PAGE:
It’s been another memorable year in the world of marathon running even as 2019 begins to rise with news that Chicago Marathon champion Mo Farah will once again run in London next spring, a race he finished third at in 2018. Though Cal International, Fukuoka, and Honolulu remain on the schedule for 2018, the bulk of the year’s work had been completed.
Once again, the two East African nations of Kenya and Ethiopia dominate the top 100 times run during the year, Kenya leading the men’s list to date with 56 performances, Ethiopia topping the women’s ranks with 51 of the top 100.
TOP 100 – Men
Kenya – 56; Ethiopia – 30; Japan – 6; USA (Galen Rupp) and GBR (Mo Farah) – 2; Turkey, New Zealand, Tanzania, Uganda – 1 each.
TOP 100 – Women
Ethiopia – 51; Kenya – 32; Japan – 6; Bahrain – 4; USA (Amy Cragg & Kellyn Taylor) – 2; So. Korea, Belarus, Morocco, Portugal, Australia- 1 each.
Individually, World No. 1 was once again undeniably taken by Kenya’s Eliud Kipchoge. In 2018, he not only won London in the spring but then broke countryman Dennis Kimetto’s four-year-old world record in Berlin in September by a stunning 78 seconds, lowering the record to 2:01:39, a mark that some believe could stand up for quite a span. But who knows about such things, truly? In today’s running world, there is a growing belief that anything conceived is now possible to achieve. And while that might make a mockery of history, like the 54-51 shootout at the Los Angeles Coliseum last night between the winning L.A. Rams and the Kansas City Chiefs in American football, a new dimension in barrier-breaking road running also seems to have been reached.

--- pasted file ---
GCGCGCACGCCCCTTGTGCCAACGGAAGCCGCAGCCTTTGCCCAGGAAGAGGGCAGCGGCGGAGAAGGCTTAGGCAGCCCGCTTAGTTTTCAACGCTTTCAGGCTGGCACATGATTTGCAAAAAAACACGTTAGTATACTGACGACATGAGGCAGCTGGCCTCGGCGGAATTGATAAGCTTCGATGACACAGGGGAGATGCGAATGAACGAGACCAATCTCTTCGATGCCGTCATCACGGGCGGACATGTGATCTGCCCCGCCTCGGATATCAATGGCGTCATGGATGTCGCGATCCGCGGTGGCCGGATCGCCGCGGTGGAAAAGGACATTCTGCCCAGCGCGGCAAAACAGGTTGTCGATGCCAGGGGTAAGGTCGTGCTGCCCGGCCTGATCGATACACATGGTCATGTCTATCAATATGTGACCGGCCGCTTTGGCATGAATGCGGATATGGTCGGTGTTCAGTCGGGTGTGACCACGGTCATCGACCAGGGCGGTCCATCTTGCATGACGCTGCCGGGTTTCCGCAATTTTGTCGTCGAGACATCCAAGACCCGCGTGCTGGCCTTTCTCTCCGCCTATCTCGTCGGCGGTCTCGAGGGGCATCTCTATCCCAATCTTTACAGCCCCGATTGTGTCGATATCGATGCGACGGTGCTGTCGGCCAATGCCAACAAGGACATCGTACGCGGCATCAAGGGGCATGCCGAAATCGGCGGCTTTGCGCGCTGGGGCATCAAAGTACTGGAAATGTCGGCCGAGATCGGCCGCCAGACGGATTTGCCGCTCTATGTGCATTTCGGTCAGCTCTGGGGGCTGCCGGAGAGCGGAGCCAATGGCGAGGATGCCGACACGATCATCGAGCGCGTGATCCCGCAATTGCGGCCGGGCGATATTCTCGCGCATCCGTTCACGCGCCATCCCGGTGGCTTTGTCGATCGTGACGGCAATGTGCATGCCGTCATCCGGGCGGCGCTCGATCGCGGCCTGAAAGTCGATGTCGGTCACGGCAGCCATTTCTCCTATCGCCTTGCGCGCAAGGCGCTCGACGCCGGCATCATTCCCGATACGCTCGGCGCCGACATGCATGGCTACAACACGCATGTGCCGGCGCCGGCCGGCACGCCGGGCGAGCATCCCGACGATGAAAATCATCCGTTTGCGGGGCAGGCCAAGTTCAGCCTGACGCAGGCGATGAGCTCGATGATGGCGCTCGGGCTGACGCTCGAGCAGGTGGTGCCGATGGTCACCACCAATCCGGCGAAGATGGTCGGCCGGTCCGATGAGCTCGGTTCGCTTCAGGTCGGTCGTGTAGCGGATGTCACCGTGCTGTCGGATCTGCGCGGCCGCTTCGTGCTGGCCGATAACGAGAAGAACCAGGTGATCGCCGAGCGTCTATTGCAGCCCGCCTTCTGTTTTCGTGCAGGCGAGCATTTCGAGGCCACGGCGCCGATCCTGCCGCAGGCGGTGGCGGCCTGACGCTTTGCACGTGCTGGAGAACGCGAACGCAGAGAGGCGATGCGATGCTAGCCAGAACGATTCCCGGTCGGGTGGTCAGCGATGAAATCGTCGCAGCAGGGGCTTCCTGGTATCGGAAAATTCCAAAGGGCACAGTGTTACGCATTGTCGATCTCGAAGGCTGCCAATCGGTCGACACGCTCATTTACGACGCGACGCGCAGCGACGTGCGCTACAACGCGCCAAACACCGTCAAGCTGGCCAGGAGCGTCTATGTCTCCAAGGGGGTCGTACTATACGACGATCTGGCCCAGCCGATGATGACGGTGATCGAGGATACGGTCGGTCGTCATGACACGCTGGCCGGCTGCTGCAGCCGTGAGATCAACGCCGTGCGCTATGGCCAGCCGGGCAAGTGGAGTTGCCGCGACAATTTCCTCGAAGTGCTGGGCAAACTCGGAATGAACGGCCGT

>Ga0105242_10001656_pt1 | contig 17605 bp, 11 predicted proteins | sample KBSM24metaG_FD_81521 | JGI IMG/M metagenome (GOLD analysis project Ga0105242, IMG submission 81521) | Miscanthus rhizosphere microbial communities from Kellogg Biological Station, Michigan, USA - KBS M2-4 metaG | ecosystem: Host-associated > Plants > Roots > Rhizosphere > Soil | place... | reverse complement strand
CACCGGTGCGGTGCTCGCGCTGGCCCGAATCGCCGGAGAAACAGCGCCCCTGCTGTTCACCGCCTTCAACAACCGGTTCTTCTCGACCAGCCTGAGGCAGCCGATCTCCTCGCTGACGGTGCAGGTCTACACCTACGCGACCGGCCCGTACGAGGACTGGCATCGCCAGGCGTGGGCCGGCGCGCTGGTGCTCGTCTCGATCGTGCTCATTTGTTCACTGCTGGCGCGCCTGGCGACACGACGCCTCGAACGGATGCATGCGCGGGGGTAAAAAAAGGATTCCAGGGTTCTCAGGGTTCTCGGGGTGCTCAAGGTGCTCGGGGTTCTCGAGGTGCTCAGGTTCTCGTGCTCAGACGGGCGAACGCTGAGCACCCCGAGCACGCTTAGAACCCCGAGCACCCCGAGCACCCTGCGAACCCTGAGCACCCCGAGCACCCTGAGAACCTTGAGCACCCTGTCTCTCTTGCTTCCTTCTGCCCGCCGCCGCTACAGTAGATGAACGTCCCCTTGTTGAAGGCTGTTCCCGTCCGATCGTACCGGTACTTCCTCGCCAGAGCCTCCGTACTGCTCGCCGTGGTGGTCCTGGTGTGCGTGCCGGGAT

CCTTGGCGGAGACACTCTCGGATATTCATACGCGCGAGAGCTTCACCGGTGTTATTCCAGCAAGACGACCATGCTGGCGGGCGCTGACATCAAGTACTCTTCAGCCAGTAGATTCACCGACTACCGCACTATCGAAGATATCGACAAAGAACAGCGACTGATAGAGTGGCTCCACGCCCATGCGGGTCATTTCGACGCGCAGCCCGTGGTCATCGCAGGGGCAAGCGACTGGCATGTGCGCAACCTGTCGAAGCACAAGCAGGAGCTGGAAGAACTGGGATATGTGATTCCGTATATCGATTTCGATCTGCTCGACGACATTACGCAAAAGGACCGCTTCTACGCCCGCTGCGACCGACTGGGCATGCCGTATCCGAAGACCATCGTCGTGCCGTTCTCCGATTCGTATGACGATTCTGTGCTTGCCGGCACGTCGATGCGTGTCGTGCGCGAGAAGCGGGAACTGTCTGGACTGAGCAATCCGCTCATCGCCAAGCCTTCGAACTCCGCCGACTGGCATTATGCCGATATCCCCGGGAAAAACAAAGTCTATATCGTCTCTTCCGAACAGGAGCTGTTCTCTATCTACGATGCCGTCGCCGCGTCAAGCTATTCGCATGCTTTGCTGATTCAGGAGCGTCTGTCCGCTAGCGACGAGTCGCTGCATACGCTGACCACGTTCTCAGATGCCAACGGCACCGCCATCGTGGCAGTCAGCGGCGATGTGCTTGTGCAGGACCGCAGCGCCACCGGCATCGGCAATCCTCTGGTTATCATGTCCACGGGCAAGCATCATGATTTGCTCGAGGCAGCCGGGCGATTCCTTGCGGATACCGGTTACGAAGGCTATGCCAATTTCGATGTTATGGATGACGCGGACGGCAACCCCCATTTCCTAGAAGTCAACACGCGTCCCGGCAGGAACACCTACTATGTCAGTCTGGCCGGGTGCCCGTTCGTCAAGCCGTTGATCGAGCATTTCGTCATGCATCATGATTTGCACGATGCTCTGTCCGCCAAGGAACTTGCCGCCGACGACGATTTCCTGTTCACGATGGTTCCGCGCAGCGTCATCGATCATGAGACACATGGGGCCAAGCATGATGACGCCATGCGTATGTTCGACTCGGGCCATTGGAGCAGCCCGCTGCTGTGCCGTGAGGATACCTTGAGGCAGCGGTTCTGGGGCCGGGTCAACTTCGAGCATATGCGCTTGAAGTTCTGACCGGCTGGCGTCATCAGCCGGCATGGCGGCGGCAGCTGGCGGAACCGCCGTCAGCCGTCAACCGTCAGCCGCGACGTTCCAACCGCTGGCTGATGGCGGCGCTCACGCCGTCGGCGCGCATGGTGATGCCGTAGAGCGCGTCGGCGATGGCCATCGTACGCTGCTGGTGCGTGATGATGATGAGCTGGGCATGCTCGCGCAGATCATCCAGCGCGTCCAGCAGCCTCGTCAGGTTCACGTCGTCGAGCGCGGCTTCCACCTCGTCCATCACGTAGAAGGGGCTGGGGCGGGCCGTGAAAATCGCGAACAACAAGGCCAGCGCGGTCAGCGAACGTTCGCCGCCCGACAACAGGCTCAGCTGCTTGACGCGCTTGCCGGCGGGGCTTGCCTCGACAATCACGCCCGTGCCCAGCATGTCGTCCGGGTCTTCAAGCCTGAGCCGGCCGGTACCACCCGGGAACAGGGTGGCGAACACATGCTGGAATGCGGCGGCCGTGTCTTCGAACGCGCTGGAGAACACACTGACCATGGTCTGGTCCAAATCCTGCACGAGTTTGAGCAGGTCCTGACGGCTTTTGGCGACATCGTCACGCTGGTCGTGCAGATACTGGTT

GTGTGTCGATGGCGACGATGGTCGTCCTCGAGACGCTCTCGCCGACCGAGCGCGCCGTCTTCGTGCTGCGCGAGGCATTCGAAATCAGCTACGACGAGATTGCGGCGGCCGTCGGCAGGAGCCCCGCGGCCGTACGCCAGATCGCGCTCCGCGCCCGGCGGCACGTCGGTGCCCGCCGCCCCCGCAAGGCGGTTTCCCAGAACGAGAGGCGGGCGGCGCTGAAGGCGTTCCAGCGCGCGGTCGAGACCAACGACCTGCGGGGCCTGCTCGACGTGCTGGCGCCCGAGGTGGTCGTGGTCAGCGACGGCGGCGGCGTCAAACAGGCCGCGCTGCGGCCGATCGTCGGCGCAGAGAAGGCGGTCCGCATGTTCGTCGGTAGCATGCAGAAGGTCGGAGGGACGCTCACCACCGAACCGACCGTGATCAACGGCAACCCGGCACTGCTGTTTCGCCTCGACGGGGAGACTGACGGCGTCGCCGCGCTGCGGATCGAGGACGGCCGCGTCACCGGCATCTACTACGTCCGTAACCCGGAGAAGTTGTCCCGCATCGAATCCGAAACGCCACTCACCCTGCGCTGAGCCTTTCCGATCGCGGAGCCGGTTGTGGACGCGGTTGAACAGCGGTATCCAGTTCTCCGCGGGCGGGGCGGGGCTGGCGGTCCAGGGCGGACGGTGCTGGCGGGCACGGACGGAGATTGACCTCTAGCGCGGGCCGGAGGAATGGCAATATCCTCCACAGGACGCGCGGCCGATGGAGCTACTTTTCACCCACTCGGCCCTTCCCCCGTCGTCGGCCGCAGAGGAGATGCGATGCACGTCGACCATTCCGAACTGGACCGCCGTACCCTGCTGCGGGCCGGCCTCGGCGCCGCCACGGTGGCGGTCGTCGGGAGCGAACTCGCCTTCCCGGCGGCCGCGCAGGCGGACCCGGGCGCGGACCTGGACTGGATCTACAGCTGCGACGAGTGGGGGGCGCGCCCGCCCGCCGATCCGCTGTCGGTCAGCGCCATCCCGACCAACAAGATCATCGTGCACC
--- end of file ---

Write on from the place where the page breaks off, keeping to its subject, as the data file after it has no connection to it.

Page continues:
But getting back to Mr. Kipchoge. He’s proven himself not just the ultimate time-trialist, but the ne plus ultra within the competitive arena, too, most notably with his convincing win at the Olympic Marathon in Rio 2016. And though he has embraced a “Berlin Forever” mentality that binds him to the German capital, don’t you think somewhere down deep that Kipchoge might want to test himself on one of the two grand non-paced marathons of the world, New York City and Boston? Or is the new era in running beginning to define itself strictly along the paced / non-paced continuum? Recall how after a three-year absence, Chicago returned to a paced format in 2018, and instantly returned to 2:05 status after three years at 2:09, 2:11, 2:09.
Has the sport so been taken over by time that pure competition has seeded preeminence completely? Eliud’s performance in Berlin 2018 was marathon mastery of singular note, no doubt, but what were the questions being asked? Everybody knew from the first step on what the deal was. Either you could survive a 61-minute first half or you couldn’t. And of course, nobody but Kipchoge could or even dared try. And behind that, could anyone manage 61:30 pace beside Wilson Kipsang and Amos Kipruto? They were the only ones willing to even make that attempt.